Two teens who murdered a factory supervisor by slashing him more than 100 times with a samurai sword have been sentenced to life.
Kiyran Earnshaw, 18, and Luke Gaukroger, 16, have been sentenced at Leeds Crown Court to life with minimum terms of 22 years and 16 years, eight months respectively, for murdering Robert Wilson.
CCTV footage, played in court on Wednesday, showed how 53-year-old Robert was investigating youths hanging around outside the Thornton & Ross pharmaceutical plant in Huddersfield when he was attacked by Earnshaw and Gaukroger, who passed a 20 inch sword between them.
A recording, played in court, captured the night shift supervisor's pleas to the youths to stop their attack.
Leeds Crown Court heard that Mr Wilson was married with two grown-up children and enjoyed gardening, golf and walking in the Yorkshire Dales.
His wife Elaine told the court his death was "completely incomprehensible", adding: "How on earth have we come to this and why?"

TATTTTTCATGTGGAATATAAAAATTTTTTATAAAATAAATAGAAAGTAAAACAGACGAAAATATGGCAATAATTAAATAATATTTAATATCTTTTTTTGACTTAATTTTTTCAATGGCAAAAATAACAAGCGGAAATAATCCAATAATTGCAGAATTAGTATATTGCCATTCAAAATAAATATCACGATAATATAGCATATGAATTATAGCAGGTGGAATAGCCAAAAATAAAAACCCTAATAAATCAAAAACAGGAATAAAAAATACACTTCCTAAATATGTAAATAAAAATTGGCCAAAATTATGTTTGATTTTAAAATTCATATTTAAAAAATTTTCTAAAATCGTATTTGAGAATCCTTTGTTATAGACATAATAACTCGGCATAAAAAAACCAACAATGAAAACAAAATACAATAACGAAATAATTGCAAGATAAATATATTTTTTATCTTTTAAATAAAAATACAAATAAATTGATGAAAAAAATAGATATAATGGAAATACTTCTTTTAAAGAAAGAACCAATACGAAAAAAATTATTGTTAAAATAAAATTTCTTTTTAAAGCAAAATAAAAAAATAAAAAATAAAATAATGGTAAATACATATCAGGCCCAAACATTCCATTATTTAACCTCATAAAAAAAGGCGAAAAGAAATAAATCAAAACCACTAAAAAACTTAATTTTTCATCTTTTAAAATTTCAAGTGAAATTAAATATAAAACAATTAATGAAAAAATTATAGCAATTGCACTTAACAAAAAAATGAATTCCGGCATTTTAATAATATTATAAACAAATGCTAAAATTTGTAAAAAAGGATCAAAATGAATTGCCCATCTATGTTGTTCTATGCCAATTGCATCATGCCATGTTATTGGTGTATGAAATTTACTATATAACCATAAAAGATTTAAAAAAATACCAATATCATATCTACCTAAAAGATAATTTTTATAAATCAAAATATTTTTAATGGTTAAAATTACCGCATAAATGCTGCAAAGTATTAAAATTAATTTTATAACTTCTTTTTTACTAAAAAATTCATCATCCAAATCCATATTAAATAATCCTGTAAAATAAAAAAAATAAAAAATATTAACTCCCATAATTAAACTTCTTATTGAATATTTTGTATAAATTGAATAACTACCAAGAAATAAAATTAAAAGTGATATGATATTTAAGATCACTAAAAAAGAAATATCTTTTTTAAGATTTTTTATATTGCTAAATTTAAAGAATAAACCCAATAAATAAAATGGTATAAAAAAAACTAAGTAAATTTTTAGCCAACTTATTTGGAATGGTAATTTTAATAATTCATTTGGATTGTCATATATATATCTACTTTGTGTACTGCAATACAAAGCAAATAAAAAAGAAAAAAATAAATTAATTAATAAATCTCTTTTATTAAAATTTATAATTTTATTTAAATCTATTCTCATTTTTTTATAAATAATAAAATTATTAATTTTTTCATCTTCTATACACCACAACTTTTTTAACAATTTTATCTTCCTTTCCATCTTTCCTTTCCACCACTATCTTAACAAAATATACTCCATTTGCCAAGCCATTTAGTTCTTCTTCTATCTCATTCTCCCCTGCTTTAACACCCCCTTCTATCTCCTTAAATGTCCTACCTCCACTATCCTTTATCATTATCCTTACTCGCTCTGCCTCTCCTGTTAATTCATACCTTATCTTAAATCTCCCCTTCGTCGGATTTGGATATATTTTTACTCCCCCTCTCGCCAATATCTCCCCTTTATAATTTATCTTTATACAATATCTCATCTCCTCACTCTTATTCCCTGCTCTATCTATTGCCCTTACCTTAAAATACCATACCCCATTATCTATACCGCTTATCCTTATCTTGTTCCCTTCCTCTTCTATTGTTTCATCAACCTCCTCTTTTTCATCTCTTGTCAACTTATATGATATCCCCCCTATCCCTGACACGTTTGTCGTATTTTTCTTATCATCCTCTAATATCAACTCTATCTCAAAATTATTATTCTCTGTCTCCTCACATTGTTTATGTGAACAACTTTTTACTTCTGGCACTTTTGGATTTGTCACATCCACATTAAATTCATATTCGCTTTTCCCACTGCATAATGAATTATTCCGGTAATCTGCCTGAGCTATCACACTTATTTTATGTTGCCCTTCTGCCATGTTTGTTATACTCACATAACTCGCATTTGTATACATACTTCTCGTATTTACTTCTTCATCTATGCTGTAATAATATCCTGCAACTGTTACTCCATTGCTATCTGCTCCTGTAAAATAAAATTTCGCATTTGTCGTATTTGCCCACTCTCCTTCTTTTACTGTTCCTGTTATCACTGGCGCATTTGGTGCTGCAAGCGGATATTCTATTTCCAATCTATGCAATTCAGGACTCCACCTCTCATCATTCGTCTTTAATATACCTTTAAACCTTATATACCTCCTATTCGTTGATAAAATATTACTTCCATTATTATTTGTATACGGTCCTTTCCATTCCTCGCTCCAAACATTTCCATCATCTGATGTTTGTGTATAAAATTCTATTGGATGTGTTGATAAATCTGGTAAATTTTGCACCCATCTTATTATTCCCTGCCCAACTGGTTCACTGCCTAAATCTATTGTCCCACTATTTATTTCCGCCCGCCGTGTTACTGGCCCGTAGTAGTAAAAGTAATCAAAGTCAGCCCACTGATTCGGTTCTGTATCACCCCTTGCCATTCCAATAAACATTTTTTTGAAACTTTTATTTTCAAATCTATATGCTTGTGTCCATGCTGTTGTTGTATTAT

She said she was sickened to receive a letter from one of the defendants saying it was the "worse night of my life and 'I'm sorry"'. She told the judge she had been shocked to "feel so much hate".
She said to the defendants: "I want you to know you have taken the life of a much respected, admired and good man."
Peter Makepeace QC, prosecuting, told Leeds Crown Court that Earnshaw started the attack after producing the blue sword from inside his tracksuit bottoms.
After he started raining blows on Mr Wilson, the younger teenager was heard repeatedly shouting: "Pass me the shank, pass me the shank."
After multiple blows and kicks to Mr Wilson, Earnshaw passed the sword to the other defendant.
Mr Makepeace said the pair paused at one point to catch their breath and to rifle through Mr Wilson's pockets, taking his coat.
Earnshaw was Tasered twice before he was arrested and officers used an incapacitant spray on the boy.
The court heard that Mr Wilson had left the plant to talk to the youths in the car park with colleagues Paul Thewliss and John Badejo.
Mr Badejo was seriously injured as he tried to help his friend and both men were forced to flee for their lives, Mr Makepeace said.
He said: "There is no suggestion they were anything other than polite and decent in their dealings with the youths once they met up in the car park."